The best perk of writing a blog is that every now and then you feel relevant and useful.
Myles in Mississippi sent along an email that I’m sure a lot of other atheists can relate to… the third paragraph is especially heartbreaking:
Dear Mr. Mehta,
My name is Myles and I am an atheist in Mississippi. I know that you may get a lot of email and probably don’t have time to read the especially long ones, but I wanted to give you a little of my story, and to thank you.
I am a new viewer of your blog (a follower now), and I recently saw your video discussion with Jay. What you said about how many young people become atheists was exactly right in my case. I am 20 now but I began to doubt the existence of God at around the age of 12 or 13, with no outside help. Like you said I never really had anybody give me any challenging questions about my own faith, but it was at that age that I began to question where I really came from, how the world worked, and why it was that I was a Christian and not a Muslim or a Jew. I began to search for basic answers that were never answered by my parents, Sunday school teachers, youth directors, or preachers. I spent many hours in the library at school and at Barnes and Noble (unbeknownst to my parents) reading everything that I could get my hands on about evolution, the Big Bang, physics, theology, and almost anything science. The answers that I found caused me to renounce my faith and at around the age of 16 I was a full-fledged atheist.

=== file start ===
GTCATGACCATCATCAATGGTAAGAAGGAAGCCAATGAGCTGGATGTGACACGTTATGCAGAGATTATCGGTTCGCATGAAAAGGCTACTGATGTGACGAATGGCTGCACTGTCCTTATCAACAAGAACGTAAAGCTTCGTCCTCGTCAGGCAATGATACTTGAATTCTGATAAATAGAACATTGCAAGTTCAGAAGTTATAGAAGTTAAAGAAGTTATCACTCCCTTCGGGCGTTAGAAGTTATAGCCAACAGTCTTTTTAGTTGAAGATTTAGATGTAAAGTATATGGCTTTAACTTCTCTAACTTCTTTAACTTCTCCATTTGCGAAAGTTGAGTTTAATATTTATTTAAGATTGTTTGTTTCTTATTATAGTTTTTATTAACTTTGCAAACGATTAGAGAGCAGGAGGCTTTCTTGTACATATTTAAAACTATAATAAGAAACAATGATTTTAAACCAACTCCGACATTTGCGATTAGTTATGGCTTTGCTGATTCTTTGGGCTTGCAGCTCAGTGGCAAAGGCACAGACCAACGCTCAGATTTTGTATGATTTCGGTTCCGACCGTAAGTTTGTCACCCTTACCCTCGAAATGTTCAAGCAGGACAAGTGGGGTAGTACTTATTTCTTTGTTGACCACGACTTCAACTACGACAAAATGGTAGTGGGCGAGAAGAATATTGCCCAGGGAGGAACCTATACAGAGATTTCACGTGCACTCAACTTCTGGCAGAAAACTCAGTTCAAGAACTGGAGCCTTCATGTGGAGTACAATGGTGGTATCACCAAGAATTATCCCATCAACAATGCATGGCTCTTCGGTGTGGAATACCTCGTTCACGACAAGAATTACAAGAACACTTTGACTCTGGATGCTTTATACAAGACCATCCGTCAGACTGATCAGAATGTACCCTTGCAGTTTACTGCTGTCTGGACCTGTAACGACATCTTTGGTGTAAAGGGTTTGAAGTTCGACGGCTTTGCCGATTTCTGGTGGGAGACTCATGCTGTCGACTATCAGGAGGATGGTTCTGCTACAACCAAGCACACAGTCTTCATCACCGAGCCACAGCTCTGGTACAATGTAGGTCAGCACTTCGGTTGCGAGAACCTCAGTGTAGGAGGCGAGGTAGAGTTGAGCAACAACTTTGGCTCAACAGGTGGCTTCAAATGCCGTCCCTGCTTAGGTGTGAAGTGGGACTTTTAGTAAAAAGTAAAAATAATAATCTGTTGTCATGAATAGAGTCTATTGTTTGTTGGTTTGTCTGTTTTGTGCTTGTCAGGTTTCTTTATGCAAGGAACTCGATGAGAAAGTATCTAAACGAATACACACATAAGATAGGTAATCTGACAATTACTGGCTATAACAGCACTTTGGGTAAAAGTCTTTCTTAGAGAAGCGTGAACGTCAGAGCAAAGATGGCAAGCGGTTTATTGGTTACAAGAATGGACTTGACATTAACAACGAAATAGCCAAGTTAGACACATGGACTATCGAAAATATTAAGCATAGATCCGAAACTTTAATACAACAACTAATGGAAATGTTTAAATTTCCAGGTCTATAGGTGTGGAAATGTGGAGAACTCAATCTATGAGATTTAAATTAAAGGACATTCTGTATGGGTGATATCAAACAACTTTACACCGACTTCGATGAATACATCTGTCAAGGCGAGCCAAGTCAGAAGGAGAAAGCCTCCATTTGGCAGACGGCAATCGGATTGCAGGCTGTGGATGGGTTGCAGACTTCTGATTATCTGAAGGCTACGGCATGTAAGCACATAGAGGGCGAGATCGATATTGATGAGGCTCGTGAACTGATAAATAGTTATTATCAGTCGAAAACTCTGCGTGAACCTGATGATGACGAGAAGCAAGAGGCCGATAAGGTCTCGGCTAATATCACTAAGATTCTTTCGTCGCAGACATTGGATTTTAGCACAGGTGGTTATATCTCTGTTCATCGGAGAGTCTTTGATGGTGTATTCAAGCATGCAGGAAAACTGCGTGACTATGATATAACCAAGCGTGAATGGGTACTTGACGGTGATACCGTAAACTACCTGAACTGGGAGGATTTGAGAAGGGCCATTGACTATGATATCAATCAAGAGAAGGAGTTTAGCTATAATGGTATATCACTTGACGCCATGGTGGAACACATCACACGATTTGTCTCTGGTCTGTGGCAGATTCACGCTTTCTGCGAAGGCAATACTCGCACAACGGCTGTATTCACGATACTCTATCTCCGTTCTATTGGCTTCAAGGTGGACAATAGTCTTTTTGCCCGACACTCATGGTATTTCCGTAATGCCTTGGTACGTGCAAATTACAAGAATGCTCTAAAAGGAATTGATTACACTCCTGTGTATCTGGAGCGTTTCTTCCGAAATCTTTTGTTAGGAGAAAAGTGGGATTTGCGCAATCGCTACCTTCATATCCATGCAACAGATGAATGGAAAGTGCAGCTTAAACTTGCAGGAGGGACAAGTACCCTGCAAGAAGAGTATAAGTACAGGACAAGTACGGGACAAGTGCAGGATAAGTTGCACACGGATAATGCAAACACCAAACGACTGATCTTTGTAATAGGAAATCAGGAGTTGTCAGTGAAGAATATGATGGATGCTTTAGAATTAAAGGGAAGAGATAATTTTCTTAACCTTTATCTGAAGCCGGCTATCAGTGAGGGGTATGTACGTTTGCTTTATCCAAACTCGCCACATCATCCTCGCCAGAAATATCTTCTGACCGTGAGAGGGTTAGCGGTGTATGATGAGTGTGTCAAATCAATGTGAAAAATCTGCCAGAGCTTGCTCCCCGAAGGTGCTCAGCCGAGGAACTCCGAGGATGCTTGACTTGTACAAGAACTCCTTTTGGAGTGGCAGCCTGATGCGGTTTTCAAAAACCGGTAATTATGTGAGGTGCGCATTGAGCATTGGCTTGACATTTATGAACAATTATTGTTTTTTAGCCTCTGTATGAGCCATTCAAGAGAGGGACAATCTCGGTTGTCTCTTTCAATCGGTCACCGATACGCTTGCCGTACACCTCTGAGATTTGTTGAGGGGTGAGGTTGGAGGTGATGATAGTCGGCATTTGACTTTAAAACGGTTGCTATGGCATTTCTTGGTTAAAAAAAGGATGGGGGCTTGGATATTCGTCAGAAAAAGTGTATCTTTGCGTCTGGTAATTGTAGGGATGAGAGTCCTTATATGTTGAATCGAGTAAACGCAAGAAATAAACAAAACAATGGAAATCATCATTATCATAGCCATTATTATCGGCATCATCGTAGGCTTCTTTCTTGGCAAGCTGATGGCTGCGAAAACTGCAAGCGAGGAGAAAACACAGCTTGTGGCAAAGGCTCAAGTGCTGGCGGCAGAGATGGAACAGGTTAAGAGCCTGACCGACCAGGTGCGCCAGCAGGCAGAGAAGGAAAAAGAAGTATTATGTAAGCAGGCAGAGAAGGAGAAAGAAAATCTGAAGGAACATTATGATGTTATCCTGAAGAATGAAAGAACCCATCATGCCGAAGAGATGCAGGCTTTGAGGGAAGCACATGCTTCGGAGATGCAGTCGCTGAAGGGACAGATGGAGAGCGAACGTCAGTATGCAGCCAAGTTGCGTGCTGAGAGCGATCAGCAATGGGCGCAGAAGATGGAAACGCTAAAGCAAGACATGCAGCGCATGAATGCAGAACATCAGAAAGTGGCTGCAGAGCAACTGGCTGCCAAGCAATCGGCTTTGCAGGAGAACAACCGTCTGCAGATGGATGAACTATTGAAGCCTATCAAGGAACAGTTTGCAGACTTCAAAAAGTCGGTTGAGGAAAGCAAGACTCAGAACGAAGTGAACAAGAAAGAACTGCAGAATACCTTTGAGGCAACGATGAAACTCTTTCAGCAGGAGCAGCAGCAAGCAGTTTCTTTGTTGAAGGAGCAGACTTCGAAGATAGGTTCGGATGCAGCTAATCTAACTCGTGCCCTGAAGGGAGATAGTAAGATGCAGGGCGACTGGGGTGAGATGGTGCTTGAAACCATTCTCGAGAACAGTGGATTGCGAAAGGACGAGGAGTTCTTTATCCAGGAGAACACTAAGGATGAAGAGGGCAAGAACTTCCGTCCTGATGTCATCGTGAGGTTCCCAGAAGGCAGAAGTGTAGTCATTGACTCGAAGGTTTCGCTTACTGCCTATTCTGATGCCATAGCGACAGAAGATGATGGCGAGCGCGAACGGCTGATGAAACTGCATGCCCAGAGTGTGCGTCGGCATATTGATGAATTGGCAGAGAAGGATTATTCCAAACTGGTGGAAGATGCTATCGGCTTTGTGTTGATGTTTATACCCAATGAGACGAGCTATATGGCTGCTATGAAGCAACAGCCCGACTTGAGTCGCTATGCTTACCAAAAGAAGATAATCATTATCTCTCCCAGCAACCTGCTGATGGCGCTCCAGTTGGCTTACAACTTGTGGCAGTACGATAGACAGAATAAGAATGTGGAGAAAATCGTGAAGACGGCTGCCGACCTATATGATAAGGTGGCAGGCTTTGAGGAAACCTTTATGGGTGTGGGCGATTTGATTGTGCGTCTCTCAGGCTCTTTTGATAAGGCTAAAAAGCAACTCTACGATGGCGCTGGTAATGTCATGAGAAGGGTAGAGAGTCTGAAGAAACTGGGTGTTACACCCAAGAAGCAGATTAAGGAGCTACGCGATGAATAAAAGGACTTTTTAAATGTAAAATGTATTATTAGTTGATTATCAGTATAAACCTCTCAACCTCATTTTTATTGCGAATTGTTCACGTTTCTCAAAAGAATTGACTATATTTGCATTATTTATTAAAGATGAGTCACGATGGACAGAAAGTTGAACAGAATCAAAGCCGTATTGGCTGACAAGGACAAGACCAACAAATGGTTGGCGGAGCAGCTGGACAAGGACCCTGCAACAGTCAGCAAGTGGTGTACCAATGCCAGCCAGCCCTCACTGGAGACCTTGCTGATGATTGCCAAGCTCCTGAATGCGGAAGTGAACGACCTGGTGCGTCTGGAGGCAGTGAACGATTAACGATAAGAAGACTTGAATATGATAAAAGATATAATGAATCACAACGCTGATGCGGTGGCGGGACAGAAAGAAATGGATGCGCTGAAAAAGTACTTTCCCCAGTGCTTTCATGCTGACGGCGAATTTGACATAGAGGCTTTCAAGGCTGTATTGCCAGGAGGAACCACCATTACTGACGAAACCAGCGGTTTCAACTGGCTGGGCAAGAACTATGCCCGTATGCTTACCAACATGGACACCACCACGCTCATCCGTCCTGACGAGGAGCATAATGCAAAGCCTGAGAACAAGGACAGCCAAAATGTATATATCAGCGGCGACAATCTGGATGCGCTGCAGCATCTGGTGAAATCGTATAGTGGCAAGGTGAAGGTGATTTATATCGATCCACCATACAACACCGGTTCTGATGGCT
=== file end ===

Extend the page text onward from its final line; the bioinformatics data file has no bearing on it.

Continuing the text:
My parents didn’t find out until I was 18 and in college, but the news devastated them. For the first year that my mother found out she continually cried for me, and I’ve had preachers and a few of her friends try to talk to me about my lost faith. Since I live in Mississippi I naturally have no atheist friends. I actually do not personally know one atheist. I go to Mississippi State University and the amount of Christians here is staggering (about 98%). It is extremely difficult to live in a place that shuns your thoughts about religion. I am unable to talk to my family, friends, or any acquaintances about it. It is sites like yours that get me through the day, because it is there that I know that there is still some sanity in the world.
If you don’t already, I just think that you should be aware of how religious some parts of this country are. And I want you to know that your words are making an impact on lives in those regions. Your blog and others is what keeps us in contact with other atheists that we would otherwise not be able to talk to. Thank you.
He wrote me the letter, but I think it should go out to the entire atheist blogosphere — all of you who are writing about atheism as if it’s a normal, rational idea and who do not hide your beliefs.
Myles is not the only person who relies on reason to get him through the day. Surely, there are atheists in his area as well as other places where Christians are in the majority.
This is why it’s so important to come out as a non-believer. The more vocal and open we are, the more others will feel comfortable exploring that option or saying that they feel the same way.
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